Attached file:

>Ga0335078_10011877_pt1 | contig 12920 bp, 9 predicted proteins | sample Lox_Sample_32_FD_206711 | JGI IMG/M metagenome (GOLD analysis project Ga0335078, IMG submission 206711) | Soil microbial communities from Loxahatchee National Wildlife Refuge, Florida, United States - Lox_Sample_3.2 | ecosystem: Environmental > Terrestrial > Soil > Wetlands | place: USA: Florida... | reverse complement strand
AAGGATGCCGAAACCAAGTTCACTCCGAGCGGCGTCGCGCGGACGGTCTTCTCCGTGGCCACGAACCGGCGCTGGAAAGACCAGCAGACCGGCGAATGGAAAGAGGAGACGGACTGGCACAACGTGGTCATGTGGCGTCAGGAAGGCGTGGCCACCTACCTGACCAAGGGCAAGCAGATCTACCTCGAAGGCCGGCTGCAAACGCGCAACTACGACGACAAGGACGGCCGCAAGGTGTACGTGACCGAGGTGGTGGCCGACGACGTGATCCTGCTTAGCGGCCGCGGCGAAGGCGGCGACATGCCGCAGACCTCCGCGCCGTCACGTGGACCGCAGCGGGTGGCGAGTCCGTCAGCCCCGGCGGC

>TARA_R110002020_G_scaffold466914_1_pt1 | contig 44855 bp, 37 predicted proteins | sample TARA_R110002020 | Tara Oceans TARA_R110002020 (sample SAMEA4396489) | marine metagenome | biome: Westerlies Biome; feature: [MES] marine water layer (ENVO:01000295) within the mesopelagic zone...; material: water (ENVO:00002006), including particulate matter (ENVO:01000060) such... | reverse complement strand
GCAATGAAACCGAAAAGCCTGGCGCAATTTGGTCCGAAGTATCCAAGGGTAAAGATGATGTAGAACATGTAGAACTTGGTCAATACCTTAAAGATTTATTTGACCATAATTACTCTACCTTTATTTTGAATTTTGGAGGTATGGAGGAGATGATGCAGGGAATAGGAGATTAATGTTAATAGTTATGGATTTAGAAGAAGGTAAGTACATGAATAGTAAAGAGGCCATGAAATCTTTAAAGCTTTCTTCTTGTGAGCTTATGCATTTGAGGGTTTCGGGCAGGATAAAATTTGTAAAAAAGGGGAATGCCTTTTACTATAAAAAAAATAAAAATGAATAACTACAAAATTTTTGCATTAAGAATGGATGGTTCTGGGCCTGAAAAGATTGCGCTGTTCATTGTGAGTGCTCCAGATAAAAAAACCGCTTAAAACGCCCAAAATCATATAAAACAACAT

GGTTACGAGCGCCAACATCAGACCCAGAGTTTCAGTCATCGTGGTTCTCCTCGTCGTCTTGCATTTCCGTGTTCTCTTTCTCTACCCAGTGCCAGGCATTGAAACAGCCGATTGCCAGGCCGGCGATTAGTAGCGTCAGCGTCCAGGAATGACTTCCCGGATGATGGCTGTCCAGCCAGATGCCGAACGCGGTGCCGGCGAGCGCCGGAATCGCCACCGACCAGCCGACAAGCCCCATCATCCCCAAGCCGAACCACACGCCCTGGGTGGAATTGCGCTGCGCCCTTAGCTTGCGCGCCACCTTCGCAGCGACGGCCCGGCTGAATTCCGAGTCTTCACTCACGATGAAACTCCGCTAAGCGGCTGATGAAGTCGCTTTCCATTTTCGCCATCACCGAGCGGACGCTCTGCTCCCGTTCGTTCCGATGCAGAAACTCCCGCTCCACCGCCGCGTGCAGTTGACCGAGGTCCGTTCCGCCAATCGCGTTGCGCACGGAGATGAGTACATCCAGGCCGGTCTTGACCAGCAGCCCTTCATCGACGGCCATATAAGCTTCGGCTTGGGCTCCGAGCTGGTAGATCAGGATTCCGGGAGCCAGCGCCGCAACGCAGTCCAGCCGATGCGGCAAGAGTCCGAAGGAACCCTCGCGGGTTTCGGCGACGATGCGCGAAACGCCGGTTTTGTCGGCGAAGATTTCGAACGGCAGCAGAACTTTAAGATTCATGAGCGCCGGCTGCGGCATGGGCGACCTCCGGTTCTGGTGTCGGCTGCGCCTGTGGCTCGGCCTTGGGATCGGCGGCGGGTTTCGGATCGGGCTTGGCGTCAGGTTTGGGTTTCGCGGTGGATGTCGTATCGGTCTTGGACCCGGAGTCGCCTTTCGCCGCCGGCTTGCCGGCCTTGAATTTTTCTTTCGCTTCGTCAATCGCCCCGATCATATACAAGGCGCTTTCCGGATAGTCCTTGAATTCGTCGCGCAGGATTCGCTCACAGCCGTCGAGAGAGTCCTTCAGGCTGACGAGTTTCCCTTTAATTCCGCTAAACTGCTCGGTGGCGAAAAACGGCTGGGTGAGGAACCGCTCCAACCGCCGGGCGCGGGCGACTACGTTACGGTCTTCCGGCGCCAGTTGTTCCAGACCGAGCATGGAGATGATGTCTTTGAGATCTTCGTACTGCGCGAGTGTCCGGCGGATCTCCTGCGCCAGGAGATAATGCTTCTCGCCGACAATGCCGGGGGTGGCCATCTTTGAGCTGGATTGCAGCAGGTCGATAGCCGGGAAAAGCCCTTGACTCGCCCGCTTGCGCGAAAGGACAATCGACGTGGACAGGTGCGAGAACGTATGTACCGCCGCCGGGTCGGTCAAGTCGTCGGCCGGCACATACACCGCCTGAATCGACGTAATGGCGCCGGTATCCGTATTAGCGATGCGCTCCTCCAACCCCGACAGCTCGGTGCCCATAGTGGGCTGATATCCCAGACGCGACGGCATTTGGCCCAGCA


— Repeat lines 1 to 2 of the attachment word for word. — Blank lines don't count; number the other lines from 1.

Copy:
>Ga0335078_10011877_pt1 | contig 12920 bp, 9 predicted proteins | sample Lox_Sample_32_FD_206711 | JGI IMG/M metagenome (GOLD analysis project Ga0335078, IMG submission 206711) | Soil microbial communities from Loxahatchee National Wildlife Refuge, Florida, United States - Lox_Sample_3.2 | ecosystem: Environmental > Terrestrial > Soil > Wetlands | place: USA: Florida... | reverse complement strand
AAGGATGCCGAAACCAAGTTCACTCCGAGCGGCGTCGCGCGGACGGTCTTCTCCGTGGCCACGAACCGGCGCTGGAAAGACCAGCAGACCGGCGAATGGAAAGAGGAGACGGACTGGCACAACGTGGTCATGTGGCGTCAGGAAGGCGTGGCCACCTACCTGACCAAGGGCAAGCAGATCTACCTCGAAGGCCGGCTGCAAACGCGCAACTACGACGACAAGGACGGCCGCAAGGTGTACGTGACCGAGGTGGTGGCCGACGACGTGATCCTGCTTAGCGGCCGCGGCGAAGGCGGCGACATGCCGCAGACCTCCGCGCCGTCACGTGGACCGCAGCGGGTGGCGAGTCCGTCAGCCCCGGCGGC